DISCUSSION: In this initial trial, the paper back tag applied to the top of the shoulder had the best overall retention, with 12 of the 25 tags applied (52%) remaining after 5 days. Twenty-three of the paper tags applied to the forehead area were missing after the first seven hours.

The Tag-Fast III plastic tags applied to the neck area were simple to install, but they had very poor retention. Twenty-two of the 25 installed were missing by the end of the first two hours. Apparently the "T"-locking device on the end of the tag failed to "lock" under the skin or in the tissue, and therefore, the tags were easily removed by rubbing or biting by other pigs. Of the 25 plastic tags applied to the base of the ear, 19 were missing by three hours after application. The plastic tags inserted through the ear were lost at the rate of 15 of 25 (60%) by five hours after tagging.

It appears that the plastic tags need to have a different or an additional locking device to insure retention, especially when the tags are inserted into the neck region. Perhaps a "porcupine quill" or "fish hook" design could be incorporated into the tag design. Also, it seemed that the plastic tag should have a shorter, stronger "stalk" for attachment. The installed tags seemed to stick out from the skin or ear and attract attention . This allowed tags to catch on fences and buildings or to be bitten by other herdmates.

The paper tags that remained on the shoulder were easy to read, even after five days. If the cement used on the paper tags had a chance to set up, most of the tags stayed on for the duration of the trial. Perhaps if the hair had been clipped before the tag was installed, the tag would have had a better chance of adhering to the skin and been less subject to loss. By the end of the trial there were not enough of the paper tags remaining on the forehead to make a valid conclusion. A number of the forehead tags were badly defaced prior to their actual loss, due to their having been chewed and rooted on by other pigs.

We need to go back to the drawing board and improve the design of the plastic tag if it is to be successful. The paper tag applied to the shoulder has good potential if itís retention can be improved, perhaps by using greater care during application.

Table 1. 1990 swine identification trial - missing tags.

Type of Tag

Paper Tag

Tag-Fast III

Location

Forehead

Shoulder

Neck

Ear

Base of
ear

 

Tags lost

Tags lost

Tags lost

Tags lost

Tags lost

No.

%

No.

%

No.

%

No.

%

No.

%

Date : Jan 17

 

Time:

9:10-9:30 AM

---------25 Tags Installed---------

   

9:30 AM

2

(8%)

               

10:15 AM

9

(36%)

2

(8%)

11

(44%)

1

(4%)

   

11:20 AM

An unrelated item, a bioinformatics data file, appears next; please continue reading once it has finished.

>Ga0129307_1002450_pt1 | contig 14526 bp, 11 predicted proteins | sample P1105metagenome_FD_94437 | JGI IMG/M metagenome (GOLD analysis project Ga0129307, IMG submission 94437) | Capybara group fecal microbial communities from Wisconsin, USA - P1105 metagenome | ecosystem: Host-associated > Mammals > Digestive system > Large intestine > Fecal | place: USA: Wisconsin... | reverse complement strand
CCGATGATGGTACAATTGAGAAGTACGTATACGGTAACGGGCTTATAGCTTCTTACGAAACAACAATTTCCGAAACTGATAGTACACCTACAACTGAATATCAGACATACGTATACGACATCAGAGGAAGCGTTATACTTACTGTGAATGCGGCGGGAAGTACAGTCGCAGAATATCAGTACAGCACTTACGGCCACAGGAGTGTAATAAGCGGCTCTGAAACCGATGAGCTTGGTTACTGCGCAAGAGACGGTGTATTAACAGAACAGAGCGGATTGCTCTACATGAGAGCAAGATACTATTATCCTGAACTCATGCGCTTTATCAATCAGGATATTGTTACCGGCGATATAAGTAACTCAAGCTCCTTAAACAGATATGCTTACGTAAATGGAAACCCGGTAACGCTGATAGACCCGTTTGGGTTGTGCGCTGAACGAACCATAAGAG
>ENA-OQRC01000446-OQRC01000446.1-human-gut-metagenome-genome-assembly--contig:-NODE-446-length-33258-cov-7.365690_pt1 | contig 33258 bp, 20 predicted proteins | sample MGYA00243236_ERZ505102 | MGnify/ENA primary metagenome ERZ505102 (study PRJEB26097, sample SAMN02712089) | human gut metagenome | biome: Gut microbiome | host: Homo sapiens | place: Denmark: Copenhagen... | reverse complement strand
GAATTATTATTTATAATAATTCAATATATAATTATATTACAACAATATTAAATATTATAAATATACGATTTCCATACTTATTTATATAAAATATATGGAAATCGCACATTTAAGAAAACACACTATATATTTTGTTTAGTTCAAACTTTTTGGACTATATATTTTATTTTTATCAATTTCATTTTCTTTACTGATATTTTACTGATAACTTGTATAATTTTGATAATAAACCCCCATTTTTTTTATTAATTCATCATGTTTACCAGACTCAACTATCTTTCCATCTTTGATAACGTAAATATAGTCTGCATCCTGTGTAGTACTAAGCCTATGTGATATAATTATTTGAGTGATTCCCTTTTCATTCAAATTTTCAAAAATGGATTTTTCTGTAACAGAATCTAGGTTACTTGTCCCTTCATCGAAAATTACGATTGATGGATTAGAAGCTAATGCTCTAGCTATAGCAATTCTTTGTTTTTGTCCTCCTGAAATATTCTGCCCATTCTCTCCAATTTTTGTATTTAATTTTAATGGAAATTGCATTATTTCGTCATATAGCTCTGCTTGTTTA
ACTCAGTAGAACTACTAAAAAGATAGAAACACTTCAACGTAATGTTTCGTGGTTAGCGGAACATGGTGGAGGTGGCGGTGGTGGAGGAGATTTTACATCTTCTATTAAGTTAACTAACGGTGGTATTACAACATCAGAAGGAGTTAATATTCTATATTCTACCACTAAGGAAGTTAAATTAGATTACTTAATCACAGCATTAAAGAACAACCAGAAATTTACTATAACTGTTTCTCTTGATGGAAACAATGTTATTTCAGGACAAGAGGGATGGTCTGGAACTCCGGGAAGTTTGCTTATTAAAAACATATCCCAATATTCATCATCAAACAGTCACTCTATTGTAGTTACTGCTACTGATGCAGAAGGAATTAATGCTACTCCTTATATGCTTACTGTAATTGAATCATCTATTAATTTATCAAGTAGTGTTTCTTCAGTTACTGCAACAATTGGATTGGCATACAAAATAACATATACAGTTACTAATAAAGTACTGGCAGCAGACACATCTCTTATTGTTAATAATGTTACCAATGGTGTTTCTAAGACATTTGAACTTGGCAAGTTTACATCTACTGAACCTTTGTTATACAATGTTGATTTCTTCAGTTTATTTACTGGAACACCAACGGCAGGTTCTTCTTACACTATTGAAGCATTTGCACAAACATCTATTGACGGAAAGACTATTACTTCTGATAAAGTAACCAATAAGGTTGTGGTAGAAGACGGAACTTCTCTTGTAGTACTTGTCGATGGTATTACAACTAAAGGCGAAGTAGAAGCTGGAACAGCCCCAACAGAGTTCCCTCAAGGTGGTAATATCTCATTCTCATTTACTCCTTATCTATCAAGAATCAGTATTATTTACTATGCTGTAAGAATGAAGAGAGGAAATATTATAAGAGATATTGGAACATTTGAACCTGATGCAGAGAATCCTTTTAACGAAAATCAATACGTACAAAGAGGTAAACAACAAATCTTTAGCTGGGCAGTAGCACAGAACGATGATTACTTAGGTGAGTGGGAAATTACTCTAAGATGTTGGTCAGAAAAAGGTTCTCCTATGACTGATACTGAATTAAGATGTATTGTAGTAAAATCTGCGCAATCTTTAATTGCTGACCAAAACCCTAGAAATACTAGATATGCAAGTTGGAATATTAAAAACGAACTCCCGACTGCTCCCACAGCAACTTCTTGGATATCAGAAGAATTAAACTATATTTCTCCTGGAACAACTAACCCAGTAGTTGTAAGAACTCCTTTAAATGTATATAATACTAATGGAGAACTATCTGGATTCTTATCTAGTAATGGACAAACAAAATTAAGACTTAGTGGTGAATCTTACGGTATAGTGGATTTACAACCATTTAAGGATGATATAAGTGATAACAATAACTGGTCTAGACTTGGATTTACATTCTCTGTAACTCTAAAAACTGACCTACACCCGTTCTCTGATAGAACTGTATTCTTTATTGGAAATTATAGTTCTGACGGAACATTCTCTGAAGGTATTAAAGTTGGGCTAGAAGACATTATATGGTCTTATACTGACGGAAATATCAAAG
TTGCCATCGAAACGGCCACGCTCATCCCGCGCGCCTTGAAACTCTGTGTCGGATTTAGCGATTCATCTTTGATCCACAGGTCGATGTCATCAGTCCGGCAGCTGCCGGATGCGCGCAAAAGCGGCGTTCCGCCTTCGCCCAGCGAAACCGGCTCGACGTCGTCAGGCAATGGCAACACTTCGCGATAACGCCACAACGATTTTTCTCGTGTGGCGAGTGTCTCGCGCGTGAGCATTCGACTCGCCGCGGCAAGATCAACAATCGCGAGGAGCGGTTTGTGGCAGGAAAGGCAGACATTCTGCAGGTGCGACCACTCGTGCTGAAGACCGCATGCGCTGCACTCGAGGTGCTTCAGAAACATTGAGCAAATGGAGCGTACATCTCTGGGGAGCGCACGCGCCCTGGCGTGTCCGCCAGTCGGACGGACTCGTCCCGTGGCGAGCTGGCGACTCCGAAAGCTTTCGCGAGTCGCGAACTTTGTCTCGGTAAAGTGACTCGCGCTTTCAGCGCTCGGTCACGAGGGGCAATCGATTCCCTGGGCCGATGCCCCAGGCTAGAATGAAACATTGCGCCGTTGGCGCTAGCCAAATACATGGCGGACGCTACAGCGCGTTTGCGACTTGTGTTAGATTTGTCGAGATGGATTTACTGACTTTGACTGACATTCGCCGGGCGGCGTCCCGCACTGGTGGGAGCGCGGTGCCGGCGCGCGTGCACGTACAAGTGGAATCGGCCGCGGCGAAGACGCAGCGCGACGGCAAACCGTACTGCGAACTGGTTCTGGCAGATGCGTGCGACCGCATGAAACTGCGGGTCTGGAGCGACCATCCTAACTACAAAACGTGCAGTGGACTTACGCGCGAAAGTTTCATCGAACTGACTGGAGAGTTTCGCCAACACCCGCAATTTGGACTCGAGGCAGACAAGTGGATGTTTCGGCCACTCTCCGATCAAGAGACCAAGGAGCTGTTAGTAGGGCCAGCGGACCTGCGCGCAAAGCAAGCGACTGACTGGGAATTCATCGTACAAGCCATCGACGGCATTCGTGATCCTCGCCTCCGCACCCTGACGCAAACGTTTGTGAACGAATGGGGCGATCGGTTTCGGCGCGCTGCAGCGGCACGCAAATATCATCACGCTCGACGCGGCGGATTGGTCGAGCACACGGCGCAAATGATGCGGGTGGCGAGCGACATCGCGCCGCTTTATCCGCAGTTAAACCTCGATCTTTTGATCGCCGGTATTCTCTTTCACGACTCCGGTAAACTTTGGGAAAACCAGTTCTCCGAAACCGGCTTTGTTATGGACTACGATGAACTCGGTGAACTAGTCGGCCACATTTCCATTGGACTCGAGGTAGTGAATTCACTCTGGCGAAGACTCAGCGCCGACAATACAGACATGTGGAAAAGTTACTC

14

(56%)

2

(8%)

22

(88%)

3

(12%)

   

11:45 - Noon

               

25 Tags

Installed

1:15 PM

20

(20%)

4

(16%)

23

(92%)

6

(24%)

12

(48%)

3:20 PM

23

(92%)

6

(24%)

24

(96%)

15

(60%)

19

(76%)

Date: Jan 18

Time:

8:15 AM

23

(92%)

6

(24%)

24

(96%)

15

(60%)

19

(76%)

3:15 AM

23

(92%)

6

(24%)

24

(96%)

15

(60%)

19

(76%)

Date: Jan 19

Time:

8:30 AM

24

(96%)

6

(24%)

24

(96%)

15

(60%)

20

(80%)

3:20 PM

24

(96%)

6

(24%)

25

(100%)

15

(60%)

20

(80%)

Date: Jan 20

Time:

7:00 AM

24

(96%)

6

(24%)

25

(100%)

15

(60%)

20

(80%)

Date: Jan 22

Time:

8:00 AM

24

(96%)

12

(48%)

25

(100%)

18

(72%)

20

(80%)

 

Percent retention after 119 hours

 

4%

 

52%

 

0%

 

28%

 

20%

 

PROCEDURE: STUDY NUMBER TWO. On March 21, 1990, twenty-three Hampshire gilts weighing approximately 350 pounds were moved from pasture lots into adjoining swine handling pens. Starting at 9:15 AM, each pig was sorted into a 2' wide working alley and blocked with a piece of plywood so they could not move forward or backup. Each pig was then tagged with a rubber Bangle tag, a round metal tag and two paper "back" tags.

The Bangle tags were provided by Dr. James P. Davis, Senior Staff Veterinarian, APHIS, Federal Building, Room 729, Hyattsville, Md 20782. They were prototype tags having rubber like consistency and were approximately 1.5 inches in diameter. They were attached to the upper right ear using a #3 hog ring and application pliers (Decker Mfg. CO., Keokuk, Iowa). While not important to the trial, the tags used came in several colors including: black, red, green, blue and orange.

A round (approximately 1" diameter) metal tag was placed in the top of the left ear using a #3 hog ring. These tags were obtained from Stockmenís Livestock in Dickinson, N.D.. However, they are available through several livestock supply catalogs.